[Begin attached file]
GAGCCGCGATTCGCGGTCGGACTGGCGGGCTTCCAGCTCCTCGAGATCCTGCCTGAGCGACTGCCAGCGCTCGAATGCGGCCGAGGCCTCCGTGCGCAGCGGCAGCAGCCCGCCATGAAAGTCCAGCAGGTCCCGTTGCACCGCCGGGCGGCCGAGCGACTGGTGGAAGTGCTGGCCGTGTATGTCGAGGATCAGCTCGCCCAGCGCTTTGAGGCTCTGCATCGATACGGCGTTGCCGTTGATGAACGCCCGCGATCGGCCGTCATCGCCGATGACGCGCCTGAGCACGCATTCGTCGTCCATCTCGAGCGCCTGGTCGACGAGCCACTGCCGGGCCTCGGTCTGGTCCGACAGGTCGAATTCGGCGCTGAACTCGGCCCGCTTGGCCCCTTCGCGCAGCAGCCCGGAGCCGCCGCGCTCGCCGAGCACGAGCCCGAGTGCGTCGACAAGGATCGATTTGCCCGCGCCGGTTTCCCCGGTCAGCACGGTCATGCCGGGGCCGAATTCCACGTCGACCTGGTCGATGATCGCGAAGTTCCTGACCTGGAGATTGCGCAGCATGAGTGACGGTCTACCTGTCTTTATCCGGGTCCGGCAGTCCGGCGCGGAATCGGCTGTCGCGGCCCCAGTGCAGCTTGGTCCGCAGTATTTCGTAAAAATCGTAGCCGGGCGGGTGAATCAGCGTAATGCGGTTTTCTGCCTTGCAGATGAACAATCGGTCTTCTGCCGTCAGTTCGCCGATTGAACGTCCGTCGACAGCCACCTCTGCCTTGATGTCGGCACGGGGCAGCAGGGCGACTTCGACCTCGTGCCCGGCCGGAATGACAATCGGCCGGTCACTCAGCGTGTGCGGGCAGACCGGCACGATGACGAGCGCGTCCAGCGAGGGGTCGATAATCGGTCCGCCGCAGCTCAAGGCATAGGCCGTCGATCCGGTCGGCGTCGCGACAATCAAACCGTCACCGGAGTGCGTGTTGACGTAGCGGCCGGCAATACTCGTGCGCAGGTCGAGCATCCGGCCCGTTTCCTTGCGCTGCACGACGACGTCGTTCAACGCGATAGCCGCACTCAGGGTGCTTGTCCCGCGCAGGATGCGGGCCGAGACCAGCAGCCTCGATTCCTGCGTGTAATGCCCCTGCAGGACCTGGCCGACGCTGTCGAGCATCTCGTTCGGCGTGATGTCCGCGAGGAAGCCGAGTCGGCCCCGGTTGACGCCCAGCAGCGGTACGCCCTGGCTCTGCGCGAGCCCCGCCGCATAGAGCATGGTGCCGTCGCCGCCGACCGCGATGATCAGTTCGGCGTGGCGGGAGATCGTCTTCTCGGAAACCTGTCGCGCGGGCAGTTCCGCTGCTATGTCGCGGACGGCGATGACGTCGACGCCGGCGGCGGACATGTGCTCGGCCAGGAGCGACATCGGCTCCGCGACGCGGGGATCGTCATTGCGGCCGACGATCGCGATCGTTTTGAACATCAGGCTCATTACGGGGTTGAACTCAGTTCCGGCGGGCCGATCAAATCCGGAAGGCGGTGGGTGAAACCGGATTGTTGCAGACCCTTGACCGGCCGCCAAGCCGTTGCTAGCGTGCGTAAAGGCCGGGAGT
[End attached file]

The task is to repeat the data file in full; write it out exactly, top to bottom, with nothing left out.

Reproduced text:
GAGCCGCGATTCGCGGTCGGACTGGCGGGCTTCCAGCTCCTCGAGATCCTGCCTGAGCGACTGCCAGCGCTCGAATGCGGCCGAGGCCTCCGTGCGCAGCGGCAGCAGCCCGCCATGAAAGTCCAGCAGGTCCCGTTGCACCGCCGGGCGGCCGAGCGACTGGTGGAAGTGCTGGCCGTGTATGTCGAGGATCAGCTCGCCCAGCGCTTTGAGGCTCTGCATCGATACGGCGTTGCCGTTGATGAACGCCCGCGATCGGCCGTCATCGCCGATGACGCGCCTGAGCACGCATTCGTCGTCCATCTCGAGCGCCTGGTCGACGAGCCACTGCCGGGCCTCGGTCTGGTCCGACAGGTCGAATTCGGCGCTGAACTCGGCCCGCTTGGCCCCTTCGCGCAGCAGCCCGGAGCCGCCGCGCTCGCCGAGCACGAGCCCGAGTGCGTCGACAAGGATCGATTTGCCCGCGCCGGTTTCCCCGGTCAGCACGGTCATGCCGGGGCCGAATTCCACGTCGACCTGGTCGATGATCGCGAAGTTCCTGACCTGGAGATTGCGCAGCATGAGTGACGGTCTACCTGTCTTTATCCGGGTCCGGCAGTCCGGCGCGGAATCGGCTGTCGCGGCCCCAGTGCAGCTTGGTCCGCAGTATTTCGTAAAAATCGTAGCCGGGCGGGTGAATCAGCGTAATGCGGTTTTCTGCCTTGCAGATGAACAATCGGTCTTCTGCCGTCAGTTCGCCGATTGAACGTCCGTCGACAGCCACCTCTGCCTTGATGTCGGCACGGGGCAGCAGGGCGACTTCGACCTCGTGCCCGGCCGGAATGACAATCGGCCGGTCACTCAGCGTGTGCGGGCAGACCGGCACGATGACGAGCGCGTCCAGCGAGGGGTCGATAATCGGTCCGCCGCAGCTCAAGGCATAGGCCGTCGATCCGGTCGGCGTCGCGACAATCAAACCGTCACCGGAGTGCGTGTTGACGTAGCGGCCGGCAATACTCGTGCGCAGGTCGAGCATCCGGCCCGTTTCCTTGCGCTGCACGACGACGTCGTTCAACGCGATAGCCGCACTCAGGGTGCTTGTCCCGCGCAGGATGCGGGCCGAGACCAGCAGCCTCGATTCCTGCGTGTAATGCCCCTGCAGGACCTGGCCGACGCTGTCGAGCATCTCGTTCGGCGTGATGTCCGCGAGGAAGCCGAGTCGGCCCCGGTTGACGCCCAGCAGCGGTACGCCCTGGCTCTGCGCGAGCCCCGCCGCATAGAGCATGGTGCCGTCGCCGCCGACCGCGATGATCAGTTCGGCGTGGCGGGAGATCGTCTTCTCGGAAACCTGTCGCGCGGGCAGTTCCGCTGCTATGTCGCGGACGGCGATGACGTCGACGCCGGCGGCGGACATGTGCTCGGCCAGGAGCGACATCGGCTCCGCGACGCGGGGATCGTCATTGCGGCCGACGATCGCGATCGTTTTGAACATCAGGCTCATTACGGGGTTGAACTCAGTTCCGGCGGGCCGATCAAATCCGGAAGGCGGTGGGTGAAACCGGATTGTTGCAGACCCTTGACCGGCCGCCAAGCCGTTGCTAGCGTGCGTAAAGGCCGGGAGT